BMW 635CSi E24 Rally Car An Unusual Suspect


We all want to be different. The desire for self-expression is pretty much the first lesson in psychology and we all find ways celebrate our individuality. But when it comes to classic BMWs who of us can say that they own a unique car, a real one of a kind? Owning the only gravel-spec 635CSi in the world Claus-Peter Werner is one of the select few who can claim that honour.

BMW and rallying are not really synonymous like they are in Touring Cars or GT racing. I’ve seen YouTube clips of the glorious M1 on tarmac events in the early ‘80s and used to have an old Duke video of the 1988 Manx rally with Patrick Snijers tearing around the island in the style that Colin McRae would soon come to make famous. But nothing else comes to mind. Certainly not a 635CSi. But the meaning of life is to live and learn, so after seeing this car at the Eifel Rally in Germany I went to the postcard pretty town of Biebrich on the Rhine near Wiesbaden to find out all about this unique machine.

Claus-Peter is a quiet and humble man and in the little coffee shop we met in for the interview he handed me a laminated sheet covered in stamp size shots of some of the cars he has owned and competed in over the years. Over the last 50 years, in fact. Cars like a 1300cc Alfa, Simca Rallye and BMW 318is and a few years ago he ended up renting a battered and not very well prepped 635CSi for a local rally. It was basically a road car with a cage and a sports gearbox… and perhaps not surprisingly it was rather ill suited to the rigours of rally stages. Due to electrical issues and a blown diff just 20 metres from start of the first stage on one event Claus-Peter gave it up as a bad job… He remembered what a nice car it was to drive though, when it ran properly, so when he came across a rust-free track car used for weekend fun on the Nürburgring for sale at just €13,000 he snapped it up… but it wasn’t going to compete against modern machinery.

At a certain age it’s not unusual for rally drivers to turn their attention towards classic cars and in Germany there’s a great club catering for serious classicists. Slowly Sideways boasts over 200 members with some stunning cars but a simple rule that seemed to be firmly barring Claus-Peter to join is that your car has to be either an ex-works example from the ‘60s to the early ‘90s, or is pretty much an exact replica of a historically significant car. All Claus-Peter could find with regard to rallying 635CSis on the Internet were a couple of poor quality photos and he couldn’t tell which rally they were from, nor even which year. ‘Historically significant’ is the catchword for Slowly Sideways, so a 635CSi would have to have had a podium at WRC or ERC level… which didn’t seem likely.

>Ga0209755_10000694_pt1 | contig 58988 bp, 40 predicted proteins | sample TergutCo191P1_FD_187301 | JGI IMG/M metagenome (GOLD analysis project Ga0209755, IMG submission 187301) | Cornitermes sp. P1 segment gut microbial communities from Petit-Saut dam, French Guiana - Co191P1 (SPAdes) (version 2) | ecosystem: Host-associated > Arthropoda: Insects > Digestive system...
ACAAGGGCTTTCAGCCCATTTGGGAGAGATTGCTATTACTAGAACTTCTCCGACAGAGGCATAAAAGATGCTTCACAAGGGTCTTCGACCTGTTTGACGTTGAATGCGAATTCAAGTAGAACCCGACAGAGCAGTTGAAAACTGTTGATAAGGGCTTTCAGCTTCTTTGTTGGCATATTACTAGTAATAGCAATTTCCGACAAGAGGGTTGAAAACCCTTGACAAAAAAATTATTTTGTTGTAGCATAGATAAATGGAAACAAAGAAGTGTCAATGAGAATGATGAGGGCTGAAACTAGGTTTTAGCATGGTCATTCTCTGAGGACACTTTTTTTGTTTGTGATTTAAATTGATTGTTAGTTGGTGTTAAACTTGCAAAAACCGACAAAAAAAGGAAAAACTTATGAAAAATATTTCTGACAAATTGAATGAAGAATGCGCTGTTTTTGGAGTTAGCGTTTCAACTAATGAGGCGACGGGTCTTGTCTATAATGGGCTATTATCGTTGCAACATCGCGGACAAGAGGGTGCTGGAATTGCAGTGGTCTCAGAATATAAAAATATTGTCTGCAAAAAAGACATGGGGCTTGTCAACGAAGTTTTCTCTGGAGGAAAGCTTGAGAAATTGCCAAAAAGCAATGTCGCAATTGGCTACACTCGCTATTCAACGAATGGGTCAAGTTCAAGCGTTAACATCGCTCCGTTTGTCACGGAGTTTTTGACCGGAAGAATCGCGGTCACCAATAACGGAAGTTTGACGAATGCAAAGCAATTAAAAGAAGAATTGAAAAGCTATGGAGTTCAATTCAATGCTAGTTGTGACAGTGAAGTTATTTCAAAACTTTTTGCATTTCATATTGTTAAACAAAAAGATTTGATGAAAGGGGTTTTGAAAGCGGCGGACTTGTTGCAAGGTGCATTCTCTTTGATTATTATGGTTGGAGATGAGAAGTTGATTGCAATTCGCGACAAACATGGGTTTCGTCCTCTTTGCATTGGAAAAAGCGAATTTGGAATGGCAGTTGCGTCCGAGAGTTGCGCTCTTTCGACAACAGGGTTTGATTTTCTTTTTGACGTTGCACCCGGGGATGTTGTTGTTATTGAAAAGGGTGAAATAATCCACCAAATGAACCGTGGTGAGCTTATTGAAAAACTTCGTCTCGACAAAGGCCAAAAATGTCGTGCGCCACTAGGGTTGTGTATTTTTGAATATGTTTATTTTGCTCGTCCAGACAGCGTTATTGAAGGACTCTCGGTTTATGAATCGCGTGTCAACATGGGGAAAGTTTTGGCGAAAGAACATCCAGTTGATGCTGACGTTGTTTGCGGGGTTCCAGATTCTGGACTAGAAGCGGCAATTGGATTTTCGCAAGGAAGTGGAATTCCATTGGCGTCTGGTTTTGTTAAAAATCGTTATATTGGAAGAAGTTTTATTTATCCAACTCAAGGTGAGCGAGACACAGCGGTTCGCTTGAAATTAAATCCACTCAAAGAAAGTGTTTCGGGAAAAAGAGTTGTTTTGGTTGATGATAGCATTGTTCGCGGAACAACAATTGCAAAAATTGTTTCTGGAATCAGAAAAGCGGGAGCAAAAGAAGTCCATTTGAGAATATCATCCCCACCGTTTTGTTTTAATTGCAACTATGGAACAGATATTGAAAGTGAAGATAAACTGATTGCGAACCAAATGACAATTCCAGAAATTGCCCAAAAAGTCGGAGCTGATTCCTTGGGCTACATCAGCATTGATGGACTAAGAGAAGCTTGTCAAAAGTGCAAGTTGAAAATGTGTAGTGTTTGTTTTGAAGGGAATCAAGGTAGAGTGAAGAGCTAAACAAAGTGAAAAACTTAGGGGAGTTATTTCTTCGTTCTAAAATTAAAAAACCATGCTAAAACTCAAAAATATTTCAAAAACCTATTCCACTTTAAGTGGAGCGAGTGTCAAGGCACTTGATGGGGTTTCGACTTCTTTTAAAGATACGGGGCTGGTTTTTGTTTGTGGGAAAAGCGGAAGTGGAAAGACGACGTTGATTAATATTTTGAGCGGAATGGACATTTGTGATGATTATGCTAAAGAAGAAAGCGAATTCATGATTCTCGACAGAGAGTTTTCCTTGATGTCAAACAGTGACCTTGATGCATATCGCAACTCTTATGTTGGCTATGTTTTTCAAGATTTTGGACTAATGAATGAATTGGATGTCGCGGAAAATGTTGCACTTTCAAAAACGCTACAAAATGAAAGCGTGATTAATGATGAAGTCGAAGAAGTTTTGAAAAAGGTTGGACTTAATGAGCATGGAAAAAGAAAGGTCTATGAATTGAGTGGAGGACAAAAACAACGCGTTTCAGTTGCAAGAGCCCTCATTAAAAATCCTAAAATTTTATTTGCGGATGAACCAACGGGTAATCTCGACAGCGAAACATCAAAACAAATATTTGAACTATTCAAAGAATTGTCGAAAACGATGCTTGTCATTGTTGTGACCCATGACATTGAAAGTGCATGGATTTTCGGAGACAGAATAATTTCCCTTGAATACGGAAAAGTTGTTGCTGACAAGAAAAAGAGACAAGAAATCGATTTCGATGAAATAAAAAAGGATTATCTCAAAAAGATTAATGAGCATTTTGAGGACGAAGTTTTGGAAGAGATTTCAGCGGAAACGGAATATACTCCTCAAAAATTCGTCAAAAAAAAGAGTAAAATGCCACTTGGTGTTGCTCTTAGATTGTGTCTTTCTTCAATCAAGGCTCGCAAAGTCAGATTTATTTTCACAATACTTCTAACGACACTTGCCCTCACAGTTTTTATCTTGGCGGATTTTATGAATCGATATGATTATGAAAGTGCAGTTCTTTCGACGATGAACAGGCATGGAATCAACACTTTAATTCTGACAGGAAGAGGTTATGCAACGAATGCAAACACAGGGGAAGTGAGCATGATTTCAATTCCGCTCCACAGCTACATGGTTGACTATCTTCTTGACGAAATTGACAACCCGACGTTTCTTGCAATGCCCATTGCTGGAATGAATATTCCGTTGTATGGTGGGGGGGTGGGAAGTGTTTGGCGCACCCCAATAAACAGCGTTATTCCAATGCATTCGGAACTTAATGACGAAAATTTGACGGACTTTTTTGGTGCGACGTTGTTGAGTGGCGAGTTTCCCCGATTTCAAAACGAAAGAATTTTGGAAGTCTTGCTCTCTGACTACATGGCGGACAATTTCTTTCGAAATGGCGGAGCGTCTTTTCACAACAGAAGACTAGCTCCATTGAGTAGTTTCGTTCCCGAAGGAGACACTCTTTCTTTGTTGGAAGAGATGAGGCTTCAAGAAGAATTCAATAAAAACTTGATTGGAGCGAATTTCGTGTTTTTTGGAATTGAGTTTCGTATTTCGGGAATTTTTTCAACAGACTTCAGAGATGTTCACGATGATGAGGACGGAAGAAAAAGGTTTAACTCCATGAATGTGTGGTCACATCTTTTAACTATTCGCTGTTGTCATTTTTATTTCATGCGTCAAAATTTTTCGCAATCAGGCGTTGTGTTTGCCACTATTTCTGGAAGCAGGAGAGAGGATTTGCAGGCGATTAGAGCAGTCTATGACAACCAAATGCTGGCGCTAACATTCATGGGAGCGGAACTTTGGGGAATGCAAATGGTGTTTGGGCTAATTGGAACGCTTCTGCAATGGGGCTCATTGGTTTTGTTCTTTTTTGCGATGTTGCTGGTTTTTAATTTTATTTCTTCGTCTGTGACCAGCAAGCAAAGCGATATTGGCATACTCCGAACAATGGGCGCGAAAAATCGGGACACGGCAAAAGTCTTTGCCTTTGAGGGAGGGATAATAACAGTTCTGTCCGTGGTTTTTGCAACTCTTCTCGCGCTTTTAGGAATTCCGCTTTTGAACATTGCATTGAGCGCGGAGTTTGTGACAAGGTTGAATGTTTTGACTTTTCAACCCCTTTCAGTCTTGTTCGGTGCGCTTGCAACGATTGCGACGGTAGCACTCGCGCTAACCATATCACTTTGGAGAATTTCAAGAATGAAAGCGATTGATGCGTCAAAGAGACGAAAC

The club founder Reinhard Klien is no ordinary car buff though. He owns what is probably the largest database of rally cars from the 1960s onwards in the world and if a car ever existed it’s in his archive… and his search through the reams of information produced something that made Claus-Peter smile. Back in 1984, in the Cortes de Ingles rally on the island of Gran Canaria Spaniard Fernando Capdevila drove a Group A 635CSi to eighth overall and in the same car the following year got a couple of spots higher, winning Group A both times. (Both events were won by a certain Carlos Sainz in a Renault 5 Turbo.) This meant that there was an eligible car to make a replica of which would be accepted into Slowly Sideways.

But apart from those small photos there was absolutely no more information on the car to be found and the letters Claus-Peter sent to Fernando’s last known address remained unanswered. The original car was a one-off and the replica was going to be as well. But while there are plenty of people happy with their Mk2 Escorts and Opel Asconas there are many in the club who strive to be different. Having the only existant version of a 635CSi was absolutely fine.

Claus-Peter calls himself an office man. An accountant by trade over the decades he’s financed his racing while co-drivers and team-mates doubled as mechanics and this arrangement wasn’t going to change for the new project. Long time friend Rick Kampmann took on the engineering and fabricating work because although the Nürburgring is a seriously tough track to drive a car around fast it’s nothing compared to the pounding of a forest rally stage. The first job then was to weld heavy duty supports for all the suspension mounting points into the body shell.

A set of Bilstein competition shocks were installed but the coil springs were a little harder to find. For the dimensions Claus-Peter needed there was nothing to buy off the shelf so he had to get a set made in a local metal workshop. They’re the same width as the originals but as well as being longer they’re also 15 percent stiffer than standard. The car then stood six centimetres higher which is great for powering through the forest but not so good for the prop shaft which needed to be extended. A sport gearbox from a scrapped car was fitted and the diff and crown pinion swapped with ones from a 518i as they have a 4:11 ratio which helps bias the car more for acceleration than top speed.